The Cemetery of the Serbian Orthodox Monastery of St. Sava, Lake County

After leaving Marytown on Saturday, I headed north on Milwaukee Ave. A few miles from of Libertyville’s lively main streets, in an area not quite rural — call it exurban — is the St. Sava Serbian Orthodox Cemetery. At least, that’s a shortened form of the name, since there’s wording in English and Serbian over a gate on the property that calls the entire property (in English), the Serbian Orthodox Monastery of St. Sava.

Near the cemetery is a church, presumably the monastery’s church (more about which later). I didn’t investigate any of the other buildings off in the distance, which are presumably the places for monks to live and otherwise follow their vocation. The map also tells me that St. Sava College is a little ways up the road.

Anyway, I came to see the cemetery. It’s been receiving Orthodox Serbs for about 90 years. The place is thick with weighty headstones.

St. Sava Serbian Orthodox Cemetery

With a mix of Cyrillic and Roman lettering.
St. Sava Serbian Orthodox CemeteryThere’s little funerary art, as seen in cemeteries steeped in Western European traditions, unless you count variations on the Cross. A few stones told in some detail of the person at rest, at least if you read Serbian.
St. Sava Serbian Orthodox CemeterySome sites included wooden crosses along with stone markers. A few had no headstone at all.

Some stones are of a distinctly modern cast, and in English.
St. Sava Serbian Orthodox CemeteryI’ve read that Rod Blagojevich’s parents are in the cemetery, but I didn’t see their stone that I know of. Blago was recently in the news briefly for not being on President Obama’s commutation list during his last days in office. Tough luck, Rod. Politics ain’t beanbag.

Marytown

Everyone else had something to do Saturday afternoon, so I took advantage of the fact that winter isn’t particularly bitter right now — and neither snow nor ice is covering the ground — to buzz up to Lake County, Ill., for a few hours. I wanted to visit a spot on the map there I’ve seen for years but never gotten around to: Marytown. Or, the National Shrine of St. Maximilian Kolbe.

A Polish Franciscan, St. Maximilian Kolbe was murdered by the Nazis. We’d come across a memorial to him before, at Our Lady of Mount Carmel Monastery in Munster, Ind. There he was a supporting player, so to speak. At Marytown, he’s the star of the show, after only Jesus and Mary.

The Marytown complex includes a Franciscan friary, a retreat and conference center, various outdoor shrines and a rosary garden, and a gift shop (where I bought postcards). It’s also home to the Marytown Press and is the American HQ for the movement that St. Maximilian Kolbe started, the Militia Immaculata.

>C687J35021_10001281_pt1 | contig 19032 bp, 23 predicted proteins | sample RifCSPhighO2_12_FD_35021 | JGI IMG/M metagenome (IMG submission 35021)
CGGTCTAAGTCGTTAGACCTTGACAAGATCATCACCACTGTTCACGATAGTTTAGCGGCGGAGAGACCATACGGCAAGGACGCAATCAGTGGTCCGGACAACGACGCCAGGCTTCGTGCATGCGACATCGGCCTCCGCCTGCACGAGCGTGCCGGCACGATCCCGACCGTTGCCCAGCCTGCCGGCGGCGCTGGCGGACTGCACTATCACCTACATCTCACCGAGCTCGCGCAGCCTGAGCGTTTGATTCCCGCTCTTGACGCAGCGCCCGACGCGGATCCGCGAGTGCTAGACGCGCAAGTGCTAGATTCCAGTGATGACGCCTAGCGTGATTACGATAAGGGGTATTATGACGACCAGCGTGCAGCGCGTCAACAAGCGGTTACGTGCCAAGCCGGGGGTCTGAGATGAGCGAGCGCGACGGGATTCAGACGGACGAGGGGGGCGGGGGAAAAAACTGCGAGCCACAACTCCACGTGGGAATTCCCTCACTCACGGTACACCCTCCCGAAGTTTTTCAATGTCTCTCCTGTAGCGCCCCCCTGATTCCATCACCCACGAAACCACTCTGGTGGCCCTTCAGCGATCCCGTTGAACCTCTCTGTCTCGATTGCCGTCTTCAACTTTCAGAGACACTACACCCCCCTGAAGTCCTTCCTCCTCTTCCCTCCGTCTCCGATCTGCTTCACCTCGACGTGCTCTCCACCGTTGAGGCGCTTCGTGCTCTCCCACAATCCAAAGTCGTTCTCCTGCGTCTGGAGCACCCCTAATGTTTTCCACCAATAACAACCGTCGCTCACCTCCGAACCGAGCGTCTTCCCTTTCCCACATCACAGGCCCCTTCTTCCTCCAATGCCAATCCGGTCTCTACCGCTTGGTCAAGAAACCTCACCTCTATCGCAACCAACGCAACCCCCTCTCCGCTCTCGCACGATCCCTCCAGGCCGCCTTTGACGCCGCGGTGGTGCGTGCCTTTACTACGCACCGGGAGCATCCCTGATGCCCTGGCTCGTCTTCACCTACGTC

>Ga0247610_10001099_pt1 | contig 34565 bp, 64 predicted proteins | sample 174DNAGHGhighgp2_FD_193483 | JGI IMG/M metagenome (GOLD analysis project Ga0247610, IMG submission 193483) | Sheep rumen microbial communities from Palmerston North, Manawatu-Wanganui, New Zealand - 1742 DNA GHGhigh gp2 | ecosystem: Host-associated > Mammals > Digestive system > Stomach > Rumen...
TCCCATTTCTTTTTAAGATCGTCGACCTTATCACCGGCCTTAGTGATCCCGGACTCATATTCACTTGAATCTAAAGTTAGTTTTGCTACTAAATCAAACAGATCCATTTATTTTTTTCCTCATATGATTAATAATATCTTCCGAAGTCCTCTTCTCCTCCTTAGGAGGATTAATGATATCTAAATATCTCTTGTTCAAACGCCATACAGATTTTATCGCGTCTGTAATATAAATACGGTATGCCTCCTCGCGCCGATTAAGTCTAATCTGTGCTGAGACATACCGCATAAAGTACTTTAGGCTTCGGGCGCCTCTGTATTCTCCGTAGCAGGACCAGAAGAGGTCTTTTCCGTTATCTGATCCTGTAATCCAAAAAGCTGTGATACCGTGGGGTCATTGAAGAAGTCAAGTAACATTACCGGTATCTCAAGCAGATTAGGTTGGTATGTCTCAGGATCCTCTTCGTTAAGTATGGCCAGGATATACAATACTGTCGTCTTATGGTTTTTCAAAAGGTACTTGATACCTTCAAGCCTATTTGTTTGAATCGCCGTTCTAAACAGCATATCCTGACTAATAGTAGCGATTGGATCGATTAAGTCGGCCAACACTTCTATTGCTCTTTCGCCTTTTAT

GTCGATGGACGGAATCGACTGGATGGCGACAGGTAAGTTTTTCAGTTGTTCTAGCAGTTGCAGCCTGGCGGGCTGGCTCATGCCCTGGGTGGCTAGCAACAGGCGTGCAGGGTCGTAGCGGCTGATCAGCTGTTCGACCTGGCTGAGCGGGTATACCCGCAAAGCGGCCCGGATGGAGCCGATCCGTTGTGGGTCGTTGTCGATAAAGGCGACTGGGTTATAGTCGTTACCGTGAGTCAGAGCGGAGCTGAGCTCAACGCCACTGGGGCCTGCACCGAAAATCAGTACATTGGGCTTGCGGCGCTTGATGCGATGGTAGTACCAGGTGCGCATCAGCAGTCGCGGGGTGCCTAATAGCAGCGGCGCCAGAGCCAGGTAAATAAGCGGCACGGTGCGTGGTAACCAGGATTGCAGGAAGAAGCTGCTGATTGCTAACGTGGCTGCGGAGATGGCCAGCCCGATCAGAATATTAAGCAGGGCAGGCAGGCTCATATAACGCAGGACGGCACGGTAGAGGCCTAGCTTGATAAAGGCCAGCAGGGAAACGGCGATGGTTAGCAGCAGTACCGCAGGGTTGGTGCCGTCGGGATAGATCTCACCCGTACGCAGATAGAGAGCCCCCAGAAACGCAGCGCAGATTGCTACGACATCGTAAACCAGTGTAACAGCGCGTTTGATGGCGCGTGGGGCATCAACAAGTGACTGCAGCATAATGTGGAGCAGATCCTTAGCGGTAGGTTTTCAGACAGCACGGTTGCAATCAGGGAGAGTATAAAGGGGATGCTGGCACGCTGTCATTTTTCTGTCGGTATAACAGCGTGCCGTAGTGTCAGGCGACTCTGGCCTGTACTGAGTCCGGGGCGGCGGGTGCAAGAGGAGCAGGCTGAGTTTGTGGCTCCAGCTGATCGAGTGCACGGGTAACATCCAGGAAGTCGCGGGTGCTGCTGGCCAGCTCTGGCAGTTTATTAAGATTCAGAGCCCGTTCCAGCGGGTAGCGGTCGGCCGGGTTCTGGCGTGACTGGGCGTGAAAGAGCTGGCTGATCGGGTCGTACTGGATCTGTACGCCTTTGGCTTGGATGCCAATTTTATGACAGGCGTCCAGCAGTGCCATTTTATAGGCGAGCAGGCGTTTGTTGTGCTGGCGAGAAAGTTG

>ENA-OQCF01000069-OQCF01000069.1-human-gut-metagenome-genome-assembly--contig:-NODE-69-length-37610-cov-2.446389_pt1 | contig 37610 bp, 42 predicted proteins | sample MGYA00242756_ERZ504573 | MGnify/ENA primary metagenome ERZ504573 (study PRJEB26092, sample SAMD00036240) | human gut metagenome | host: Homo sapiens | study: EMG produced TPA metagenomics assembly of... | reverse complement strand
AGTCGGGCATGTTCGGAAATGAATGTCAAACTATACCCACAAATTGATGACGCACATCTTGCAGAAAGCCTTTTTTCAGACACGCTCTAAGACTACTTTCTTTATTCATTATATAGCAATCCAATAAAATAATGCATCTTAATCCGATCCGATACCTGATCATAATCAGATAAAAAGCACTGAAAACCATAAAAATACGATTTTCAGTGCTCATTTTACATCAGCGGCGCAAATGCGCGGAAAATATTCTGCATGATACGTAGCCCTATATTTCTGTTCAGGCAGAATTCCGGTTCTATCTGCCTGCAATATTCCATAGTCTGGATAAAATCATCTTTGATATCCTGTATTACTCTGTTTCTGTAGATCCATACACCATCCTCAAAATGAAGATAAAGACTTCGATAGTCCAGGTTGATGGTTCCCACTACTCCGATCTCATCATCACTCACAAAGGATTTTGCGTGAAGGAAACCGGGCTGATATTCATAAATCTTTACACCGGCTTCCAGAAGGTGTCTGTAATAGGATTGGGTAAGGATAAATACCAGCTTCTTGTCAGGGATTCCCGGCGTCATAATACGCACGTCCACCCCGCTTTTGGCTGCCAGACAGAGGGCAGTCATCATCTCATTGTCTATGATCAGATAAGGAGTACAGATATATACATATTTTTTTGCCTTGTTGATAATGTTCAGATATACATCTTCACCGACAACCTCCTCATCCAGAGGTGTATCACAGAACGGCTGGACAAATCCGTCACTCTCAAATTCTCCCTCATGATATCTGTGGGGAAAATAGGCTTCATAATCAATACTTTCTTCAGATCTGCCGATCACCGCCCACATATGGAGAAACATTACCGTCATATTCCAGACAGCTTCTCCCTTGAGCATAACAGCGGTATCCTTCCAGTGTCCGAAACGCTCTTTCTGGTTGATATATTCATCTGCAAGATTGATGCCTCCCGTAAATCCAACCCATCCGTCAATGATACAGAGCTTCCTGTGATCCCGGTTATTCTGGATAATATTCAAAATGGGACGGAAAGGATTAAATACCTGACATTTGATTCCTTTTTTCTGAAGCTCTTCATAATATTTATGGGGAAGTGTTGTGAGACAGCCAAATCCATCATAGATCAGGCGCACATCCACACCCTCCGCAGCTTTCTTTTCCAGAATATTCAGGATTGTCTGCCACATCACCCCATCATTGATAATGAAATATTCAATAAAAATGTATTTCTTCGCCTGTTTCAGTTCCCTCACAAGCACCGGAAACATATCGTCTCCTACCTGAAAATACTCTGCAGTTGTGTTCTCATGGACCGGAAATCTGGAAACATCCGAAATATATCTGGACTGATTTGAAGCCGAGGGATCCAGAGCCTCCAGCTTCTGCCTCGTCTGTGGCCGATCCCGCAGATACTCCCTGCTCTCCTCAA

For the purpose of my visit, however, Marytown is home to Adoration Chapel of Our Lady of the Most Blessed Sacrament. That’s what I’d heard was worth seeing, and it was. Here’s the exterior.

Adoration Chapel of Our Lady of the Most Blessed Sacrament - MarytownThe chapel, completed in 1930, was designed by architect Joseph W. McCarthy, who trained under Daniel Burnham and did a lot of Catholic churches in the Chicago area. I’ve read it was patterned after St. Paul’s Outside the Walls in Rome.

“The Benedictine Convent of Perpetual Adoration in Mundelein, known today as Marytown, was a special project of Cardinal George Mundelein, meant to keep alive the spirit of the 1926 Chicago Eucharistic Conference and provide for the spiritual needs of diocesan priests and seminarians at the newly built seminary next door,” writes Denis Robert McNamara in Heavenly City: The Architectural Tradition of Catholic Chicago.

This is the interior of the main chapel, as best as I could make an image. A fine combination of stained glass, mosaics and marble.
Adoration Chapel of Our Lady of t Most Blessed Sacrament, Marytown“The Benedictine Sisters maintained unbroken adoration of the Blessed Sacrament until they withdrew from the location in 1977, handing the complex over to the Conventual Franciscan Friars,” McNamara writes. “The Franciscans renamed the site Marytown and established the national shrine of St. Maxmilian Kolbe…”

One of the Adoration Chapel’s side chapels features is a mosaic stretching toward the ceiling of St. Maximilian Kolbe rising triumphant from Auschwitz. Right below it are some relics of his, which include beard hair — cut some years before he died in a place that would leave no earthly remains — a piece of a habit, a prayer book.

Outside the chapel, in the garden nearby, St. Francis makes an appearance in bronze, unsurprisingly, singing the Canticle of the Sun.

St Francis - Marytown

With a non-human audience.

St. Francis - Marytown

There are some other statues nearby and a rosary garden, which I’ve never encountered before. Or maybe never realized I’d encountered one before, since they seem to be fairly common.

MarytownMuch of the statuary was short on labels, so I’m not certain who this is supposed to be, though I’d guess an older St. Francis.